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Re­cently my old ship­mate Phil Wade and I were rem­i­nisc­ing about his stamp col­lec­tion. Phil is the most un­likely col­lec­tor, but his many books of stamps de­pict­ing all things that float are an im­pres­sive record of a life­time of travel. I call Phil a ‘col­lec­tor of stamps, a col­lec­tor of dreams.’

Not for the first time, we hashed over the evo­lu­tion of com­mu­ni­ca­tion over our life­times. Send­ing post­cards to friends and, more poignantly, re­ceiv­ing them at poste restante (for those un­der the age of 30, Google it!), was such a joy.

Since so­cial me­dia and the way peo­ple now com­mu­ni­cate, of­ten while ‘bowl­ing alone,’ is ever more in the news, I have to retell a favourite story (for prob­a­bly the 100th time). This is a story from the 1970s, and I will gladly bore any­one who will lis­ten about how ev­ery­thing that hap­pened back then was all good. It demon­strates what was pos­si­ble when mak­ing a long-term ar­range­ment.

In the spring of 1979 I de­liv­ered an IOR maxi from Honolulu to Manila, and on ar­rival be­came stranded when the owner dis­ap­peared and the boat was even­tu­ally im­pounded.

I was liv­ing the ad­ven­ture, go­ing to cock fight­ing matches – an in­ex­pen­sive dis­trac­tion that kept me amused – but running out of cash. I started putting out feel­ers by telex at the main post of­fice down­town. I needed a ticket out.

This was pre-fax ma­chine. The first fax I saw was at

Hood sail­mak­ers in Lyming­ton de­tail­ing a tack patch and it was sent to our Por­ta­cabin of­fice in Ham­ble dur­ing the Whit­bread Race work-up on Drum in 1985. We gath­ered around and stared at this magic piece of pa­per... Telexes and tele­grams were the mode of comms up til then.

If, in the field, they re­quired some leg­work it was a case of march­ing around to post of­fices and stand­ing in queues. Then you re­turned daily to wait for an an­swer that might never come. One pos­i­tive thing about this was it gave you a lot of time to con­tem­plate your fu­ture – or lack of one.

In May, af­ter two months in Manila, a wel­come tele­gram ar­rived from the UK. ‘Need you as skip­per. Parmelia Race to Free­man­tle. Start in Au­gust. Peter Wright.’ I agreed by re­turn. I was saved.

If you ig­nored the heat and hu­mid­ity, the armies of mos­qui­tos at night and the filth in the har­bour, things weren’t all bad in Manila. There was an in­cred­i­ble col­lec­tion of yachties in what seemed to be per­ma­nent res­i­dence. Solo sailors, fam­i­lies, ne’er do wells and chancers aplenty. Many had bought cheap pro­duc­tion boats in Asia and a year later, on the way to some­where, got no fur­ther. They were al­ways ‘wait­ing for a part’ in or­der to ship out and carry on.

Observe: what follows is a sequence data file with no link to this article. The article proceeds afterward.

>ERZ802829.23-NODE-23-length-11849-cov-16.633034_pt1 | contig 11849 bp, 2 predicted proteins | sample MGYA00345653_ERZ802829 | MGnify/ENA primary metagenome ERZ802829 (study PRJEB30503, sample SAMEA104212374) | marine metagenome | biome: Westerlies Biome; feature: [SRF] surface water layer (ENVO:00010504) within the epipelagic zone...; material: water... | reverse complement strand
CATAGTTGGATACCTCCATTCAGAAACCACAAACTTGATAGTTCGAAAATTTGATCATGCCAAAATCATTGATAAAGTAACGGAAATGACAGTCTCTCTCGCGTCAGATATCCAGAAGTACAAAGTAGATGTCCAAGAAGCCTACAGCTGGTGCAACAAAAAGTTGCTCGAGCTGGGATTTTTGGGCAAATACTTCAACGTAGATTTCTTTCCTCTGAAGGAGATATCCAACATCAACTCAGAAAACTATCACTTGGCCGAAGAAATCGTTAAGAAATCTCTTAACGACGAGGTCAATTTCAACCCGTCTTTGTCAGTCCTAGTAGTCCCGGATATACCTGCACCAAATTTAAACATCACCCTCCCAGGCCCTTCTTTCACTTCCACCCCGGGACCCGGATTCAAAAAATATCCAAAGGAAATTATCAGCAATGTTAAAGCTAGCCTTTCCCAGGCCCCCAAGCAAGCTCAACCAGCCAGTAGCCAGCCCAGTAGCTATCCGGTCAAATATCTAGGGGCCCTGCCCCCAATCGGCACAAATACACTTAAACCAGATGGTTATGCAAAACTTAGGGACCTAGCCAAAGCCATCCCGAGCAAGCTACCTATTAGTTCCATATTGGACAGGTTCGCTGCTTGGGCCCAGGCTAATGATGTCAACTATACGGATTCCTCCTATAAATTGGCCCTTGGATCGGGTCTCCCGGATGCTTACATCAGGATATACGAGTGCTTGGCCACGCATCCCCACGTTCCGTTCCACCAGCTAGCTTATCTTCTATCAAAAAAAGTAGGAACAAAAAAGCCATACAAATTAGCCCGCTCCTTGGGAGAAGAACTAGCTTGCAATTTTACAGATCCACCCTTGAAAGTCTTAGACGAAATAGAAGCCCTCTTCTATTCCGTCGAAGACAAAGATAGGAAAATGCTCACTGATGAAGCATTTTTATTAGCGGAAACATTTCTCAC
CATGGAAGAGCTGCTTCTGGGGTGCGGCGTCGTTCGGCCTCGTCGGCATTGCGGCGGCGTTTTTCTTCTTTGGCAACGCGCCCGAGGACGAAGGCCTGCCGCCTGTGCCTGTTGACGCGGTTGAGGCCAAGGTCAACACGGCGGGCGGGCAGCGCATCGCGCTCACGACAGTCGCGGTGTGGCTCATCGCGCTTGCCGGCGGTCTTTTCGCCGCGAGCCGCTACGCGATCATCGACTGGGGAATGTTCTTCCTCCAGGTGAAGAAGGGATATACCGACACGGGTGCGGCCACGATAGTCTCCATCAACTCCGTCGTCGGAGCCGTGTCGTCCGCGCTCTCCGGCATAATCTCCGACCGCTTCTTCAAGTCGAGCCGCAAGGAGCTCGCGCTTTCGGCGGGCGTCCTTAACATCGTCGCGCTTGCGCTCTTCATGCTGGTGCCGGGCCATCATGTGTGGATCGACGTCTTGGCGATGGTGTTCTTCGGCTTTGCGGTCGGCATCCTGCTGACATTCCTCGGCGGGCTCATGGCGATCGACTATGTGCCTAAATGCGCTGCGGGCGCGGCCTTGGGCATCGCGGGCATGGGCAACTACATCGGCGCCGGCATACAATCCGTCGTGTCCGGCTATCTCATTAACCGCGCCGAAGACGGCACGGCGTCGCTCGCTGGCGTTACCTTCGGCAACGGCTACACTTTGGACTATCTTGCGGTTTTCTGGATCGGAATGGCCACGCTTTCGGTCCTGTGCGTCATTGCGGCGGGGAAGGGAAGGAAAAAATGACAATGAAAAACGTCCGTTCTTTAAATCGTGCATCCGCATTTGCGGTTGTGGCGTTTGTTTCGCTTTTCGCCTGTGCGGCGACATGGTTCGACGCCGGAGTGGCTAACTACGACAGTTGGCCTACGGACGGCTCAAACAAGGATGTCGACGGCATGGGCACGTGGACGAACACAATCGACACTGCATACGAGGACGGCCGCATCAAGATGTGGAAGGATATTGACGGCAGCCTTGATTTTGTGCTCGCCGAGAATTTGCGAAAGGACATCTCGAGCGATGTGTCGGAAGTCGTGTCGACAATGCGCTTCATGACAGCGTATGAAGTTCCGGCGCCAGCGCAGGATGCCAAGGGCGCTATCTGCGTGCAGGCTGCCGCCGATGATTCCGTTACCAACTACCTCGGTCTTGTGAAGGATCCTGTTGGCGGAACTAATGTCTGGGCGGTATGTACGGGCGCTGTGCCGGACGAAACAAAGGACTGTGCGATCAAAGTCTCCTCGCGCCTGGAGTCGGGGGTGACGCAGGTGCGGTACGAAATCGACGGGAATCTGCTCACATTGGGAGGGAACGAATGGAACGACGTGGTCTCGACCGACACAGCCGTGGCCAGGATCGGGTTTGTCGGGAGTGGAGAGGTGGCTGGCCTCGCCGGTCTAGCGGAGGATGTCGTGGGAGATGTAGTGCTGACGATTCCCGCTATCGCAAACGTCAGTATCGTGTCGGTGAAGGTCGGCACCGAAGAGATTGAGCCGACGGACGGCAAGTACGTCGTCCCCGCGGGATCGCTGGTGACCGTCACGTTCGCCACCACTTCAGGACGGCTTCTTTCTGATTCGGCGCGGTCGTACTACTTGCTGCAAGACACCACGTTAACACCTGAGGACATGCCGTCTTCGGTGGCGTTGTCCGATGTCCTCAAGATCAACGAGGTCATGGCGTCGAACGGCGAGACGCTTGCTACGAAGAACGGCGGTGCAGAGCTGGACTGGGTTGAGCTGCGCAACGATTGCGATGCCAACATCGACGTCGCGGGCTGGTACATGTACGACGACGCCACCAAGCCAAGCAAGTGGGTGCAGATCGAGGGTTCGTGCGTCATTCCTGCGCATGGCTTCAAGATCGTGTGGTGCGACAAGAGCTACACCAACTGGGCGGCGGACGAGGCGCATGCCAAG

While work­ing out the de­tails of my de­par­ture a lone French­man and I struck a chord in Franglais and we got on the sub­ject of alpine moun­tains – as you do in the heat of the pre-mon­soon with sweat running down your back­side.

He was on his way to Free­man­tle de­liv­er­ing a Choey Lee, one of those Hong Kong specials down by their wa­ter­lines with teak trim.

Plan­ning ahead now and see­ing as I would be in Aus­tralia by De­cem­ber for the Syd­ney Ho­bart Race, I sent a telex to a mate, Gra­ham ‘Friz­zle’ Free­man, who was skip­per of a new Fr­ers maxi, Bum­ble Bee 4, ask­ing for a berth. I was all set for the next nine months, and back in the day that was pretty good go­ing.

The mon­soon broke just as Patrick shoved off for points south and I was about to board a flight. It was like flush­ing a toi­let, the toi­let be­ing the open sew­ers of Manila, the sep­tic tank the har­bour.

Patrick and I had agreed to meet at the Cruis­ing Yacht Club of Aus­tralia in Syd­ney on Christ­mas day on the eve of the Ho­bart Race. I was there on the day and so was he. For six months since Manila there had been no com­mu­ni­ca­tion to the con­trary. In­deed, no com­mu­ni­ca­tion at all. When I fin­ished the race we jet­ted over to New Zealand and spent the en­tire sum­mer moun­taineer­ing.

How dif­fer­ent it is today when all our plans (read lack of) seem to be con­tin­u­ally mod­i­fied and ad­justed, right up to the mo­ment when you trip over the kerb while your friend al­most walks off the dock, both of you on smart­phones within line of sight of each other.

Ahhh, the Sev­en­ties…


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